First Person

In Peru, fighting fire with everything we’ve got

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Lidia Nostroza lost everything she owned in a fire. Her family faces an uncertain future, but she treasures her time with her son. “He brings me happiness every day.” The response to the emergency, she said, was good. “They gave us everything we needed.” Photo by Elizabeth Stevens/Oxfam America

In Peru, communities of migrants live in makeshift settlements that are at risk of deadly fires. Oxfam partner PREDES has figured out how to make a difference.

Each time I return from a trip for Oxfam, I have a sharpened awareness of the safe cocoon I live in. The water that flows from the tap won’t infect my family with typhoid. Droughts don’t leave us hungry. Our house isn’t perched on the edge of a river or ravine, so a heavy rain won’t put our lives at risk. And no one is dropping bombs on my neighborhood.

Now fire is on my mind. Anyone’s house could catch fire, but my family has layers of protection, from smoke detectors and running water to safe stoves and electrical systems to a well-equipped town fire department—plus insurance that would cover our losses if all else failed. But on a steep mountainside outside Lima, Peru, in a community named Las Rosas de San Juan, I recently met with people living in makeshift wooden houses who have none of these things. A spark from a dodgy electrical wire, a gust of wind, and poof! Hundreds of homes could go up in flames. It has happened.

Yet, as I learned, this community is far from helpless. Oxfam partner PREDES, the Center for the Study and Prevention of Disasters in Peru, has been working in the hillside settlements since 2009 to strengthen local capacity to handle emergencies like fires and earthquakes. PREDES and the municipal authorities work hand in hand, each complementing the other’s programs, and the results have been impressive. Escape-route signs and well-marked fire extinguishers dot the landscape, and the community members I met were able to demonstrate a speedy evacuation, a rescue by stretcher, splinting a “broken” arm, and CPR.

Their fire-fighting skills had actually been put to the test a week earlier, when resident Liliana Lliuyacc spotted smoke coming from someone’s home. Instead of running for her life, she called for help, and she and her neighbors—rushing to the scene with fire extinguishers and buckets of sand and water—were able to smother the flames.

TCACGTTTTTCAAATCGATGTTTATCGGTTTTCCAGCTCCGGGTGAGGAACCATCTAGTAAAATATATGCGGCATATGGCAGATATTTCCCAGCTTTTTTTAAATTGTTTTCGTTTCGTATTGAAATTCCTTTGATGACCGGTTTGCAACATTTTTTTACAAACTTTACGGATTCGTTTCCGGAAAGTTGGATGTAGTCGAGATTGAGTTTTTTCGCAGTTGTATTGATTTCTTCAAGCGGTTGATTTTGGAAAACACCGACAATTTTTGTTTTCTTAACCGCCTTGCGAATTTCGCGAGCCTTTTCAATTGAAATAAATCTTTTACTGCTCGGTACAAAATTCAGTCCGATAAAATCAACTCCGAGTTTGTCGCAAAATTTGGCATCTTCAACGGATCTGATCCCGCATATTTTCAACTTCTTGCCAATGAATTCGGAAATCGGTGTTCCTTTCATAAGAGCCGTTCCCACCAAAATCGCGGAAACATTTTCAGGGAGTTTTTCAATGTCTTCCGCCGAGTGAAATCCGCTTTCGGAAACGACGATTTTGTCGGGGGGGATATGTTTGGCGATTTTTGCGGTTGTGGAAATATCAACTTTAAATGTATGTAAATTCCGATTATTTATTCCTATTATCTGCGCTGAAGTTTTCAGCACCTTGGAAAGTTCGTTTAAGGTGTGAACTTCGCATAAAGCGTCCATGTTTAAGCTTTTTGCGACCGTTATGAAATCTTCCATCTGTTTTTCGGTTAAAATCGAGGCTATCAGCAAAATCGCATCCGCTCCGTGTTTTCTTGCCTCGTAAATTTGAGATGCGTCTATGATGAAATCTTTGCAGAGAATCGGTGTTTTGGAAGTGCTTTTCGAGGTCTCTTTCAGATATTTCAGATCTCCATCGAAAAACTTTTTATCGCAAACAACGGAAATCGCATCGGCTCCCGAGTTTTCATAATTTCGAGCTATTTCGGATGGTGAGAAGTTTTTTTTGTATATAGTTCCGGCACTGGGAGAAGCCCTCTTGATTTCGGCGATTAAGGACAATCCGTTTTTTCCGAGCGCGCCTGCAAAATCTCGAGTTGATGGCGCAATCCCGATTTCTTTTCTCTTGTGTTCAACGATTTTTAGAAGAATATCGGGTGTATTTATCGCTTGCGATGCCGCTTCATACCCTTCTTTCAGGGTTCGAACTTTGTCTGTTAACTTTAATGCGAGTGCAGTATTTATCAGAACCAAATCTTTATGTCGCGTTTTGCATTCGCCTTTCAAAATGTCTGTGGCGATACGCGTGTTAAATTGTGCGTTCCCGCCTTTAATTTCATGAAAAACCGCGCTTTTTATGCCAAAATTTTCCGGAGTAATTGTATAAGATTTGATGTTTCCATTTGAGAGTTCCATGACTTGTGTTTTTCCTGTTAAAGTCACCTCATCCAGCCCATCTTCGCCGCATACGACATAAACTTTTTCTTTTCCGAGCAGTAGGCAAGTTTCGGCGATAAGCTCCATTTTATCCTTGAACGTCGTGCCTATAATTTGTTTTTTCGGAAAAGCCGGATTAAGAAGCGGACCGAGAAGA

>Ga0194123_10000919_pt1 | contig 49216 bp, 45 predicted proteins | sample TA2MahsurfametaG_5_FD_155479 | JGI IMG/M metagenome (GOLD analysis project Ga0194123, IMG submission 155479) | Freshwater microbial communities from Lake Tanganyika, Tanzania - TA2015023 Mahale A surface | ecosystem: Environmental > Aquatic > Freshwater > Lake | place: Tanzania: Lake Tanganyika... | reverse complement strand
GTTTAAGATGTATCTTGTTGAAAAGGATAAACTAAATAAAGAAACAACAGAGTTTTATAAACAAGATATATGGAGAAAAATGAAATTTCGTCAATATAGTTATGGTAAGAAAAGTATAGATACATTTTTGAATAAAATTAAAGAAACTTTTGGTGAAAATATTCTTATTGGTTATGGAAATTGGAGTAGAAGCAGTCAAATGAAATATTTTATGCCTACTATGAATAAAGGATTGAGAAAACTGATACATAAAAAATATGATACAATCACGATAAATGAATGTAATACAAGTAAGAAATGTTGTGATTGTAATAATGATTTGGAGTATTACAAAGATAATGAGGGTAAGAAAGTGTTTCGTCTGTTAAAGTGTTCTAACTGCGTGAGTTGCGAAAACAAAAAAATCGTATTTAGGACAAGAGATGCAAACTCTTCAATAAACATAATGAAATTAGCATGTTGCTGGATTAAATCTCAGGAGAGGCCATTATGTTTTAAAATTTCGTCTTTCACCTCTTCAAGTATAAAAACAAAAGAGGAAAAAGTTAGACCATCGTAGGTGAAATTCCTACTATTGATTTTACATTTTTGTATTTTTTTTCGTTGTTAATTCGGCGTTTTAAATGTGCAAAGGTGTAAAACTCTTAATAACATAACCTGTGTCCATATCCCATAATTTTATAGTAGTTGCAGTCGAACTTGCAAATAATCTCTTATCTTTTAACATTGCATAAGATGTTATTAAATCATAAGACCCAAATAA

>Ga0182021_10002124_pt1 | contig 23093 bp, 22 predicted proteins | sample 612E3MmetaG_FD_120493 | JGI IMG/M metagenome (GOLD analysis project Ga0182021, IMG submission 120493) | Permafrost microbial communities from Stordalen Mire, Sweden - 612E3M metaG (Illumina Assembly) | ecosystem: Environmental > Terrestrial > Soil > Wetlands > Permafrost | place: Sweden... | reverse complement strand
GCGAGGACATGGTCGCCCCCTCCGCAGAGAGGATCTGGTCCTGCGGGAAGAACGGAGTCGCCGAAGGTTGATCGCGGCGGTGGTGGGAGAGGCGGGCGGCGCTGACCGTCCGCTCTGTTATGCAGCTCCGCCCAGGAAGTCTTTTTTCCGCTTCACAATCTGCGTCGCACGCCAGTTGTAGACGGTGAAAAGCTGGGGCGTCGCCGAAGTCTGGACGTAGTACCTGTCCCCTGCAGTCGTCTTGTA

Lliuyacc cheerfully brushed off appreciations for saving lives and homes, but everyone knew that without quick action, their community might have burned to the ground.

Liliana Lliuyacc who recently helped avert a fire disaster in her community, demonstrates CPR on a volunteer. Photo by Elizabeth Stevens/Oxfam America.

A rapid response

For years, Oxfam and PREDES have been leading an effort to help communities, national and international organizations, and government authorities in and around Lima prepare for emergencies. They have set up a roundtable of agencies and organizations that work on emergency water and sanitation, and created a protocol to clarify the roles of each of the key actors.

In the early hours of a November morning in 2016, the group sprang into action. On a desolate piece of land near a city dump in Lima, the makeshift settlement known as Cantagallo had gone up in flames, and more than a thousand residents—most of them indigenous Shipibo people from the Amazon—were suddenly homeless.

“The fire broke out early on Friday morning; by that afternoon, the local government had made a shelter site available, and we had set up clean water and latrines there,” said Arturo Liza, a risk management specialist at PREDES.  “Oxfam provided the equipment—a water bladder, tap stands, and latrines—and PREDES set them up. A quick response like this requires a lot of coordination and prior planning. Oxfam and PREDES worked with civil defense, health, and water authorities to make this happen.”

I visited the shelter area a few weeks after the emergency and was struck by its cleanliness and order.  Family-sized tents were arrayed across a small field, and people were collecting water at a nearby tap stand. There were latrines, sinks for washing laundry, and stalls for bathing. There was a dining area under a tarp set up with tables and chairs, and I learned that residents had access to three free meals a day.  Security was clearly a priority: police guarded the entrance to the shelter area, and the bank of latrines for women and girls was set up at a distance from the facilities for men and boys. There was an area set aside for free donated clothing, and anyone needing health care could step into a mobile clinic on the site.

I sat down with Lidia Nostroza, a young mother, to talk about the disaster. “I was working at home when the fire broke out,” she said. “I grabbed my son and ran. My sewing machine and everything else was burned, but for me the most important thing was my son.” She held him close.

Nostroza felt the authorities and PREDES had responded quickly and well to the emergency; what weighed on her was that soon the shelter would close and she would have to move on—perhaps back home to Amazonia.  The poverty that made her community vulnerable to fires in the first place would surely be deepened by the disaster.

Still, the fact that all the key local humanitarian agencies and organizations could come together for a rapid and successful emergency response was a big step forward.

“Thanks to the protocol we’ve developed, we knew how to coordinate. Without it, it would have taken more time to decide who was responsible for what, and whom to ask for help,” said Claudia Salas, who works for Lima’s Department of Health Management and leads the roundtable.  “It was a good response.” Facebook Twitter Instagram YouTube Google+